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Previous studies have proven how proper nutrition and exercise can alleviate the pain of arthritis. Now a new study shows the devastating effects for those who already have arthritis if they don’t exercise.


A recent study at the Wake Forest University School of Medicine looked at 250 participants, age 60 and older. They divided these into three groups. One group walked for 40 minutes three times per week, another spent time lifting weights and the third group did no exercise. The results, published in the Archives of Internal Medicine, showed that after 18 months, 53 percent of the non-exercise group had lost some or all of their ability to transfer from a bed to a chair, bathe, use the toilet and/or dress—obviously essential activities of daily life.


However, only about 37 percent of exercisers did.


As we get older, I believe the quality of our life depends more on what we do for ourselves—how we exercise, how we eat, and what goes on between our ears—than anything any doctor can do for us.


Here are some of my top recommendations for those with arthritis:


Nutrition. The suffix “it is” means inflammation. You can reduce inflammation in your body by reducing or eliminating saturated and transfatty acids in your diet and increasing beneficial fats like fish oils. Smokey Gibson, age 77, was amazed how quickly she felt better when she improved her nutrition.


Juicing. For people with arthritis, I recommend juicing—particularly using wheatgrass, a high protein, very concentrated source of vitamins and minerals that naturopaths say cleanses the blood. One client, an ex-professional baseball player, was hardly able to pick up a golf ball before he started detoxing his body and using wheatgrass.


Stretching. Pain in your joints can be eliminated or reduced through a variety of stretching techniques, including hands-on stretching like yogassage, movement re-education and PNF stretching, and daily therapeutic stretching at home, including yoga and yoga classes.


Weight-bearing exercise. Frail older people need weight-bearing exercise—lifting light weights—in order to get better. I recommend thorough stretching before anyone with arthritis lifts weights, as well as stretching between sets.


Daily walking. Walking helps to build the type II muscle fibers, such as the fibers along the spine and in the knees. Strengthening and building these endurance muscle fibers can be accomplished by walking 20 to 30 minutes every day.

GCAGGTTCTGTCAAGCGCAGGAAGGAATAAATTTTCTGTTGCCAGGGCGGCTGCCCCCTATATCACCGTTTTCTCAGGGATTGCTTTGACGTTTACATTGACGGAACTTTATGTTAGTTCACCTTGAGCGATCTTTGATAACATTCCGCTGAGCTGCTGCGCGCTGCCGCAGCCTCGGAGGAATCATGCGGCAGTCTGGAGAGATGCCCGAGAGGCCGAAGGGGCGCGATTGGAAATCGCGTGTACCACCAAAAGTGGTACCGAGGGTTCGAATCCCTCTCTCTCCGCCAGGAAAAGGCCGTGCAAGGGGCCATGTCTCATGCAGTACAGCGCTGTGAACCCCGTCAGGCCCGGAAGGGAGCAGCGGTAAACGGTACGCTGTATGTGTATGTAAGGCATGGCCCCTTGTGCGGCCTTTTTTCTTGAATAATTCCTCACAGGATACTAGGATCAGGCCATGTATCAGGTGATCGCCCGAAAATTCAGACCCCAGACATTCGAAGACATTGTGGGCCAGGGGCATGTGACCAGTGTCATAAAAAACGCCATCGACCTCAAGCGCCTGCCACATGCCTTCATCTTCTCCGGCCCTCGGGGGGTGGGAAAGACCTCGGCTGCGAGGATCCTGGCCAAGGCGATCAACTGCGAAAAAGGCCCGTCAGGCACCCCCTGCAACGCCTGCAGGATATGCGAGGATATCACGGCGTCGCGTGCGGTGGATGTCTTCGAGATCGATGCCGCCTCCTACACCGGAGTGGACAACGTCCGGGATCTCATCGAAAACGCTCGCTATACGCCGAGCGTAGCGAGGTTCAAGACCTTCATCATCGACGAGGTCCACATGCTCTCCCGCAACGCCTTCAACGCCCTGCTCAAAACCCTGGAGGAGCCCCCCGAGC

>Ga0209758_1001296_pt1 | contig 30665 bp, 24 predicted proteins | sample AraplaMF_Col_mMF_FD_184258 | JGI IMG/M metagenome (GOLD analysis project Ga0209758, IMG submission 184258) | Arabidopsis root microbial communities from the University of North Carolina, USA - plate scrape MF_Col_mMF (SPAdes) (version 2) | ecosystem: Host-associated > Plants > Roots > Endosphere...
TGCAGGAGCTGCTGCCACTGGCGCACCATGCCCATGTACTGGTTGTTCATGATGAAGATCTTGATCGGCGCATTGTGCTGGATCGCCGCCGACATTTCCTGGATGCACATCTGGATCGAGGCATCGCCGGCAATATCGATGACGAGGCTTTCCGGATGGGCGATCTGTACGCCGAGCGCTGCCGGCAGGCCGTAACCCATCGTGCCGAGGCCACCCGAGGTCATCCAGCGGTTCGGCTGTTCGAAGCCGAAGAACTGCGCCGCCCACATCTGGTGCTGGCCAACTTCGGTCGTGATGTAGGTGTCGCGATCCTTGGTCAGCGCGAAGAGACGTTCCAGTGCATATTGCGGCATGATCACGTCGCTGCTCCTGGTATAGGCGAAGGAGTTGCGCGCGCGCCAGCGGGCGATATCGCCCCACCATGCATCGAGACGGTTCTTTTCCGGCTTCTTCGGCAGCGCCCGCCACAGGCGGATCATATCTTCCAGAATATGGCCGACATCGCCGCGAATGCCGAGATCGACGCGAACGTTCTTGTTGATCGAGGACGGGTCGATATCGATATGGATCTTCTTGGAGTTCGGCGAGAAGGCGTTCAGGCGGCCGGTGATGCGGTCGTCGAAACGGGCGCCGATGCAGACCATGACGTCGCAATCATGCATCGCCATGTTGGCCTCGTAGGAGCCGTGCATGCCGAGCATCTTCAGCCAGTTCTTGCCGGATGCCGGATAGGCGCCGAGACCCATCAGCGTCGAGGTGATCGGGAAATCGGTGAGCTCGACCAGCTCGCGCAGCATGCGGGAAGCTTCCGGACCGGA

Mayo Clinic: Exercise “The Single Most Important Anti-Aging Measure”


According to the Mayo Clinic newsletter (see www.mayoclinic.com for more information), exercise is “the single most important anti-aging measure.” When I begin working with clients, I begin with a health and fitness assessment and then I watch.


It never ceases to amaze me how clients who have exercised moderately and regularly their whole lives often have the minds and bodies of people half their age. One client recently only consented to exercise—at age 80—when his family was alarmed he could no longer get up and out of his armchair easily. Here’s what the doctors at Mayo say:


Try to get at least 30 minutes of moderately rigorous physical activity every day.

Choose an aerobic activity like walking, swimming or biking to raise your heart rate.

Lift weights every other day to build muscle and improve balance.

Stretch for as little as 10 minutes every other day to prevent stiffness.

“Exercise is the single most important anti-aging measure anyone can follow, regardless of age. It helps prevent coronary artery disease, high blood pressure, stroke, diabetes, obesity, osteroporosis, senility and possibly certain cancers,” the Mayo Clinic newsletter reported. My favorite anti-aging exercises also includes yoga and Qi Gong, which incorporate all elements of fitness.


Breathe Into Every Cell of Your Body When You Exercise


Those who have studied in our yoga classes have heard me teach about the five vayus, or winds, in yoga.


These are crucial aspects of the breath, all of which must be working for you to maximize your performance in athletics as well as your health. Perhaps the most important vayu for exercise is vyana vayu. In Brain Gym, we call this navel radiation.


According to developmental movement research, the very first breaths the fetus takes in the womb generate from the navel outwards.


I find that many people who hate to exercise simply aren’t breathing, and that their breath is literally stuck in the core of their bodies.


When you can’t breathe outwards from your core, it is more difficult for oxygen to reach your arms and legs for whole-body movement.


If you hate to exercise and aren’t breathing deeply, begin your workouts by lying on the floor in a five-pointed star, legs and arms outstretching. Visualize your breath coming into your abdomen and then extending outwards, radiating from your navel.


If you are a golfer, visualize your club as an extension of your breath from the navel. Same thing with a tennis racket or baseball bat—extend your power through your breath.


Letting Go of the Try-Hard Muscles


Place your right hand at the top of your left shoulder. Squeeze. Is it tight? You have just discovered your upper trapezius, otherwise known as the try-hard muscles.


Many clients carry stress and tension in their upper shoulders. If you are one of these people, focus on squeezing the shoulder blades down and together during your workouts.


Stretch your chest muscles and open your heart. Think about lengthening your next and keeping your chin parallel to the floor. Just these simple changes can improve your posture dramatically!


As you learn to access your core muscles in the back and abdomen, you can learn how to take the stress out of these try-hard muscles and your entire upper body can relax.

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